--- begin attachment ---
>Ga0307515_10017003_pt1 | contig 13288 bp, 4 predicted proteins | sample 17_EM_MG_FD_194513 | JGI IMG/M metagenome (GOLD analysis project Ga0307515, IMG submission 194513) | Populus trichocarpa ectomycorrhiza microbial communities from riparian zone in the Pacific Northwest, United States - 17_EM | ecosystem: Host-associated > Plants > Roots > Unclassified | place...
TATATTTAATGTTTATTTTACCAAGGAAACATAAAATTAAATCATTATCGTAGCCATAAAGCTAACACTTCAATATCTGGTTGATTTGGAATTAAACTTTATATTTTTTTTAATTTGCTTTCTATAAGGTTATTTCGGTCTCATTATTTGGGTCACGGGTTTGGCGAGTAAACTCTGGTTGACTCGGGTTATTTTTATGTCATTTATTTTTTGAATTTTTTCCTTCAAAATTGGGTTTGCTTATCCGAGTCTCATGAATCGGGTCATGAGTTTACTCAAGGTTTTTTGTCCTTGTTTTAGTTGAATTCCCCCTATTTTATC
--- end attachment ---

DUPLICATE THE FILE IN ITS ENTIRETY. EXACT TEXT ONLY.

>Ga0307515_10017003_pt1 | contig 13288 bp, 4 predicted proteins | sample 17_EM_MG_FD_194513 | JGI IMG/M metagenome (GOLD analysis project Ga0307515, IMG submission 194513) | Populus trichocarpa ectomycorrhiza microbial communities from riparian zone in the Pacific Northwest, United States - 17_EM | ecosystem: Host-associated > Plants > Roots > Unclassified | place...
TATATTTAATGTTTATTTTACCAAGGAAACATAAAATTAAATCATTATCGTAGCCATAAAGCTAACACTTCAATATCTGGTTGATTTGGAATTAAACTTTATATTTTTTTTAATTTGCTTTCTATAAGGTTATTTCGGTCTCATTATTTGGGTCACGGGTTTGGCGAGTAAACTCTGGTTGACTCGGGTTATTTTTATGTCATTTATTTTTTGAATTTTTTCCTTCAAAATTGGGTTTGCTTATCCGAGTCTCATGAATCGGGTCATGAGTTTACTCAAGGTTTTTTGTCCTTGTTTTAGTTGAATTCCCCCTATTTTATC